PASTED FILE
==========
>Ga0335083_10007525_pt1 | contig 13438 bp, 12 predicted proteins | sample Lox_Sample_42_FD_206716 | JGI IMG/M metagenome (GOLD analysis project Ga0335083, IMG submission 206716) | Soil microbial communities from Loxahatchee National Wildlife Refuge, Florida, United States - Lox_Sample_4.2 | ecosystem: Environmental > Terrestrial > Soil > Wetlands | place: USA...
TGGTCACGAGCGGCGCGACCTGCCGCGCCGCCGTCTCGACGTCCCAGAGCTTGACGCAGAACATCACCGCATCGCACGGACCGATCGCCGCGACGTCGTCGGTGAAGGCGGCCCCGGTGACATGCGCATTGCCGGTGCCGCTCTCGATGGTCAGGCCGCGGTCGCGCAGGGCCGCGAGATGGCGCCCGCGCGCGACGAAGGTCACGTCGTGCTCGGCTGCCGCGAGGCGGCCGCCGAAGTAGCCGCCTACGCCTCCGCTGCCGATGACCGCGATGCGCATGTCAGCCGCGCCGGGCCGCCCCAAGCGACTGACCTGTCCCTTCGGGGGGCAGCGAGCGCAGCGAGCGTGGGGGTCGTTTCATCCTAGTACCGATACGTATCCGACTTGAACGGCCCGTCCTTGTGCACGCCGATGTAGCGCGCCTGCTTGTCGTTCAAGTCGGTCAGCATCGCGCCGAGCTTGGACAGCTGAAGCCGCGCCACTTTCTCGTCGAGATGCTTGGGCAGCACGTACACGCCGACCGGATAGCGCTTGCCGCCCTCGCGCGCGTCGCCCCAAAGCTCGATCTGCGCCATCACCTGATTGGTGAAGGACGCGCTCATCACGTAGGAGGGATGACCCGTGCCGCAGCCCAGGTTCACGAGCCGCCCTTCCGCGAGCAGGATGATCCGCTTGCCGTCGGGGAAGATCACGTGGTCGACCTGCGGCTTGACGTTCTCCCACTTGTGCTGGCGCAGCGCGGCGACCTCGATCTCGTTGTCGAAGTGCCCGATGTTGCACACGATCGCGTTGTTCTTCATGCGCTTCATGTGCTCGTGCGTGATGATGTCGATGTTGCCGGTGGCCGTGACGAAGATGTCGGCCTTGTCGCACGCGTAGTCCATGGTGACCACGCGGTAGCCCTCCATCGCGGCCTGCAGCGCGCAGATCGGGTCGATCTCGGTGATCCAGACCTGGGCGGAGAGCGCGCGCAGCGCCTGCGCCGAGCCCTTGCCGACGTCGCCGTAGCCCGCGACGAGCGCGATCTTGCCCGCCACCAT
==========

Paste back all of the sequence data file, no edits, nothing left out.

>Ga0335083_10007525_pt1 | contig 13438 bp, 12 predicted proteins | sample Lox_Sample_42_FD_206716 | JGI IMG/M metagenome (GOLD analysis project Ga0335083, IMG submission 206716) | Soil microbial communities from Loxahatchee National Wildlife Refuge, Florida, United States - Lox_Sample_4.2 | ecosystem: Environmental > Terrestrial > Soil > Wetlands | place: USA...
TGGTCACGAGCGGCGCGACCTGCCGCGCCGCCGTCTCGACGTCCCAGAGCTTGACGCAGAACATCACCGCATCGCACGGACCGATCGCCGCGACGTCGTCGGTGAAGGCGGCCCCGGTGACATGCGCATTGCCGGTGCCGCTCTCGATGGTCAGGCCGCGGTCGCGCAGGGCCGCGAGATGGCGCCCGCGCGCGACGAAGGTCACGTCGTGCTCGGCTGCCGCGAGGCGGCCGCCGAAGTAGCCGCCTACGCCTCCGCTGCCGATGACCGCGATGCGCATGTCAGCCGCGCCGGGCCGCCCCAAGCGACTGACCTGTCCCTTCGGGGGGCAGCGAGCGCAGCGAGCGTGGGGGTCGTTTCATCCTAGTACCGATACGTATCCGACTTGAACGGCCCGTCCTTGTGCACGCCGATGTAGCGCGCCTGCTTGTCGTTCAAGTCGGTCAGCATCGCGCCGAGCTTGGACAGCTGAAGCCGCGCCACTTTCTCGTCGAGATGCTTGGGCAGCACGTACACGCCGACCGGATAGCGCTTGCCGCCCTCGCGCGCGTCGCCCCAAAGCTCGATCTGCGCCATCACCTGATTGGTGAAGGACGCGCTCATCACGTAGGAGGGATGACCCGTGCCGCAGCCCAGGTTCACGAGCCGCCCTTCCGCGAGCAGGATGATCCGCTTGCCGTCGGGGAAGATCACGTGGTCGACCTGCGGCTTGACGTTCTCCCACTTGTGCTGGCGCAGCGCGGCGACCTCGATCTCGTTGTCGAAGTGCCCGATGTTGCACACGATCGCGTTGTTCTTCATGCGCTTCATGTGCTCGTGCGTGATGATGTCGATGTTGCCGGTGGCCGTGACGAAGATGTCGGCCTTGTCGCACGCGTAGTCCATGGTGACCACGCGGTAGCCCTCCATCGCGGCCTGCAGCGCGCAGATCGGGTCGATCTCGGTGATCCAGACCTGGGCGGAGAGCGCGCGCAGCGCCTGCGCCGAGCCCTTGCCGACGTCGCCGTAGCCCGCGACGAGCGCGATCTTGCCCGCCACCAT